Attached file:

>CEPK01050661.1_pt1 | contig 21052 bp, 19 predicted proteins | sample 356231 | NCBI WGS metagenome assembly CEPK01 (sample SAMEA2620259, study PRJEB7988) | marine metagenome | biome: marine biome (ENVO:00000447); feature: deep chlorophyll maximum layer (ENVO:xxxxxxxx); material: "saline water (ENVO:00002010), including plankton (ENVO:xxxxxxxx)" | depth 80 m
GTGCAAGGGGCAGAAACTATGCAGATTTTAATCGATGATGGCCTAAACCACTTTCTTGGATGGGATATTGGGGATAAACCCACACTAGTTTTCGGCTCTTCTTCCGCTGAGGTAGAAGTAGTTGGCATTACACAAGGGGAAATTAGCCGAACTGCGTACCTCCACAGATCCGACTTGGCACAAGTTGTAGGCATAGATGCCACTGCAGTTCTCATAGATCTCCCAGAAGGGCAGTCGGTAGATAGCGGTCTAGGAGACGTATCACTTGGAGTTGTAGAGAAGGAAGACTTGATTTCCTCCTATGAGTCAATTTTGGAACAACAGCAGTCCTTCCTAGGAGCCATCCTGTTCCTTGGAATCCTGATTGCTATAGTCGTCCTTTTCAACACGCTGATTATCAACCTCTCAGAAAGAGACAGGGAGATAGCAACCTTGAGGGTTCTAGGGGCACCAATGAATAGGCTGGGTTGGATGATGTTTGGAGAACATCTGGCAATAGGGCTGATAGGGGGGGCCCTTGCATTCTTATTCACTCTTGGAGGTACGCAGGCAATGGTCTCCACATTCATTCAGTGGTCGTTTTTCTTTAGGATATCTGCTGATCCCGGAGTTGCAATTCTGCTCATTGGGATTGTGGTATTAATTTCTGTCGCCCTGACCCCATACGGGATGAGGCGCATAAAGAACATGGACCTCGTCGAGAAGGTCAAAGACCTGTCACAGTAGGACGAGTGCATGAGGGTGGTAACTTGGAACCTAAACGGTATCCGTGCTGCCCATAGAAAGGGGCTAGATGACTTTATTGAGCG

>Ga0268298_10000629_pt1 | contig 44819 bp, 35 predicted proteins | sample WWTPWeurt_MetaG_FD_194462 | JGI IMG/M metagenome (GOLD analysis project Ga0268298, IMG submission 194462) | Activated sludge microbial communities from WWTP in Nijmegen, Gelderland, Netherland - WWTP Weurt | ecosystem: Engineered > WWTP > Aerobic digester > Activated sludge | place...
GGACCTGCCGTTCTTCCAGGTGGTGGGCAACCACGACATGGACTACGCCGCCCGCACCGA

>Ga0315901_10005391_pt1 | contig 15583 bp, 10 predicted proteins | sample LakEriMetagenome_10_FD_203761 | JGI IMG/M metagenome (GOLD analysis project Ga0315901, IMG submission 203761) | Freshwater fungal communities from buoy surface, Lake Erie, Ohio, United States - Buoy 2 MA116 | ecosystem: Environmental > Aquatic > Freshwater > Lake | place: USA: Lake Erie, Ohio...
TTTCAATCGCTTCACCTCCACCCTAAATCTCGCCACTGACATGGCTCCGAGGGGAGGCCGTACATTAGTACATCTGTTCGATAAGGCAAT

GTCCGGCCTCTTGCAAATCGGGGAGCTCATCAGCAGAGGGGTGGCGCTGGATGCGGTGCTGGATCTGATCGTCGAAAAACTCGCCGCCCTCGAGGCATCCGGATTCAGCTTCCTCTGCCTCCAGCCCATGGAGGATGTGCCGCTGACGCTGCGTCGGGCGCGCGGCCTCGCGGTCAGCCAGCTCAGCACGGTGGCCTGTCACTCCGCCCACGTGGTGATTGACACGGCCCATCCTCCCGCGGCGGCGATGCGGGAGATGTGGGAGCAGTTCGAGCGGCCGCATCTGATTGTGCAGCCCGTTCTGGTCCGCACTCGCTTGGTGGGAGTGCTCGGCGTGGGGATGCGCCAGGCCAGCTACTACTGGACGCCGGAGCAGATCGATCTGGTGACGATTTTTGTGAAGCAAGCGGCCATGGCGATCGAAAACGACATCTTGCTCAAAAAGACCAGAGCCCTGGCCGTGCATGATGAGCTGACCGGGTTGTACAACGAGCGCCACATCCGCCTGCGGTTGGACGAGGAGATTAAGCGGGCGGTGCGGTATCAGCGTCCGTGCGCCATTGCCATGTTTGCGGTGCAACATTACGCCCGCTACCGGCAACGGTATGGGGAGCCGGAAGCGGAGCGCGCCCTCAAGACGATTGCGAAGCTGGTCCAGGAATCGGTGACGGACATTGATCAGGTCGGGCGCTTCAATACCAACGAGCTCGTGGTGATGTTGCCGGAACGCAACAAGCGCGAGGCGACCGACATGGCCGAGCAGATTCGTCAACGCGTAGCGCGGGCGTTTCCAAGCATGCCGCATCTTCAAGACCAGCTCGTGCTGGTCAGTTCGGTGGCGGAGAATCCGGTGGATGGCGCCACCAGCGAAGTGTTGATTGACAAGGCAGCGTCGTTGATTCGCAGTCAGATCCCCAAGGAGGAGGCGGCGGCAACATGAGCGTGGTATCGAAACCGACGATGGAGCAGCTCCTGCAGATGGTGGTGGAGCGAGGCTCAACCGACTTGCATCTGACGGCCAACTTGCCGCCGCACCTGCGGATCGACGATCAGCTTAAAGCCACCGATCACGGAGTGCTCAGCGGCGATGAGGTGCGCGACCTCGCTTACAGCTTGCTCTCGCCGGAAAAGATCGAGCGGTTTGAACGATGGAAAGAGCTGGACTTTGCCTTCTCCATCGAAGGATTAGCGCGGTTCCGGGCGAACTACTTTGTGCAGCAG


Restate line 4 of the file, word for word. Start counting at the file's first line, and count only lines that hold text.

GGACCTGCCGTTCTTCCAGGTGGTGGGCAACCACGACATGGACTACGCCGCCCGCACCGA